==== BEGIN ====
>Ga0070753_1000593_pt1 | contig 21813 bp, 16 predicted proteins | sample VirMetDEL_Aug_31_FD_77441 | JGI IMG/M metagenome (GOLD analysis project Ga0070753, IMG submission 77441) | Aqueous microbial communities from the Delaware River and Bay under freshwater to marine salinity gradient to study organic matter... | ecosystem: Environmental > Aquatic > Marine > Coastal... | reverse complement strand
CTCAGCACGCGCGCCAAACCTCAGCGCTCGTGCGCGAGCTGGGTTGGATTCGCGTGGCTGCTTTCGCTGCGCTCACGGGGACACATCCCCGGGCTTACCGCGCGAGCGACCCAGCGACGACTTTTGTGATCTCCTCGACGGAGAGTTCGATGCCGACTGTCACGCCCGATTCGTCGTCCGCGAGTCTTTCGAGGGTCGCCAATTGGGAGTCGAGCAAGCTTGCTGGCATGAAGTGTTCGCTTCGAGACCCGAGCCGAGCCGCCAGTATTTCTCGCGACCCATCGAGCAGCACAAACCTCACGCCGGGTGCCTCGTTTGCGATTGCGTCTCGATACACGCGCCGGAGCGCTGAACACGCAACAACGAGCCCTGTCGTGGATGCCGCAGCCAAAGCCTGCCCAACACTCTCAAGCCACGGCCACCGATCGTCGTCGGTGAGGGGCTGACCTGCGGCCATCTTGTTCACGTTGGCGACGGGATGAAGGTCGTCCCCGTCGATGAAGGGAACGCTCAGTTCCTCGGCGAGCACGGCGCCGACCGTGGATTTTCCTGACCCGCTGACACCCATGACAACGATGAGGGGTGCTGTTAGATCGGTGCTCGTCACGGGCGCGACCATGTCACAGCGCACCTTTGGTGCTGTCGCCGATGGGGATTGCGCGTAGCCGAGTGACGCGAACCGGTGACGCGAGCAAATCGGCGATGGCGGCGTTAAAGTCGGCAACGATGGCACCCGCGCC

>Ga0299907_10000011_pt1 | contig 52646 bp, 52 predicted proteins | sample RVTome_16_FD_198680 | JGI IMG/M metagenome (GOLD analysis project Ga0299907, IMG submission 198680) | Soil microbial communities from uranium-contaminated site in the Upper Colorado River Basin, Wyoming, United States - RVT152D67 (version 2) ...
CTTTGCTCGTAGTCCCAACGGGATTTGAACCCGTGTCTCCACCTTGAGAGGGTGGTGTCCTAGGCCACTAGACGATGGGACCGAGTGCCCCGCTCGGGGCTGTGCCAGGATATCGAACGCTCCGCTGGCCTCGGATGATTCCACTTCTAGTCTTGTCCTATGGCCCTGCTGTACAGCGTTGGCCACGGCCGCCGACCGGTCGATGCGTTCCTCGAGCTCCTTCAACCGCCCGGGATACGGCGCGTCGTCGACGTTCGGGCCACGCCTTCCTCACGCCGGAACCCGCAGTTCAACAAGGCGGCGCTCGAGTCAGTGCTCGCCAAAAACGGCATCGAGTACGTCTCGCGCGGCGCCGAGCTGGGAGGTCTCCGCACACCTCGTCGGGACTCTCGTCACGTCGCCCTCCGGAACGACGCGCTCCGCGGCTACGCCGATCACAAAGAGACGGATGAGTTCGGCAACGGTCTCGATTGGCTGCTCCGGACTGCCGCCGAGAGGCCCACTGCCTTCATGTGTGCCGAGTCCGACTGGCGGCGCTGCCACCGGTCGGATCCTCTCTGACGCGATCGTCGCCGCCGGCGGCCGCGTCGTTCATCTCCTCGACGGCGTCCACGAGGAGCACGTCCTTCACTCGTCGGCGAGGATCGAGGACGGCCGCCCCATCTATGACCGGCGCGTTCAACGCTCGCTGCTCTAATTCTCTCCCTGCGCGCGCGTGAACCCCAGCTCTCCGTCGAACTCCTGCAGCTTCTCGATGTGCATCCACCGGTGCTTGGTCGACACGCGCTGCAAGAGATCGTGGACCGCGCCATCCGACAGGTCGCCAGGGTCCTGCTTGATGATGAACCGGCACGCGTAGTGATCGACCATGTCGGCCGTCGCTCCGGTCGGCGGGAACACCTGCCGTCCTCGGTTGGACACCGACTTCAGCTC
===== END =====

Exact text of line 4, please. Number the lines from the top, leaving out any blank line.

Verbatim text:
CTTTGCTCGTAGTCCCAACGGGATTTGAACCCGTGTCTCCACCTTGAGAGGGTGGTGTCCTAGGCCACTAGACGATGGGACCGAGTGCCCCGCTCGGGGCTGTGCCAGGATATCGAACGCTCCGCTGGCCTCGGATGATTCCACTTCTAGTCTTGTCCTATGGCCCTGCTGTACAGCGTTGGCCACGGCCGCCGACCGGTCGATGCGTTCCTCGAGCTCCTTCAACCGCCCGGGATACGGCGCGTCGTCGACGTTCGGGCCACGCCTTCCTCACGCCGGAACCCGCAGTTCAACAAGGCGGCGCTCGAGTCAGTGCTCGCCAAAAACGGCATCGAGTACGTCTCGCGCGGCGCCGAGCTGGGAGGTCTCCGCACACCTCGTCGGGACTCTCGTCACGTCGCCCTCCGGAACGACGCGCTCCGCGGCTACGCCGATCACAAAGAGACGGATGAGTTCGGCAACGGTCTCGATTGGCTGCTCCGGACTGCCGCCGAGAGGCCCACTGCCTTCATGTGTGCCGAGTCCGACTGGCGGCGCTGCCACCGGTCGGATCCTCTCTGACGCGATCGTCGCCGCCGGCGGCCGCGTCGTTCATCTCCTCGACGGCGTCCACGAGGAGCACGTCCTTCACTCGTCGGCGAGGATCGAGGACGGCCGCCCCATCTATGACCGGCGCGTTCAACGCTCGCTGCTCTAATTCTCTCCCTGCGCGCGCGTGAACCCCAGCTCTCCGTCGAACTCCTGCAGCTTCTCGATGTGCATCCACCGGTGCTTGGTCGACACGCGCTGCAAGAGATCGTGGACCGCGCCATCCGACAGGTCGCCAGGGTCCTGCTTGATGATGAACCGGCACGCGTAGTGATCGACCATGTCGGCCGTCGCTCCGGTCGGCGGGAACACCTGCCGTCCTCGGTTGGACACCGACTTCAGCTC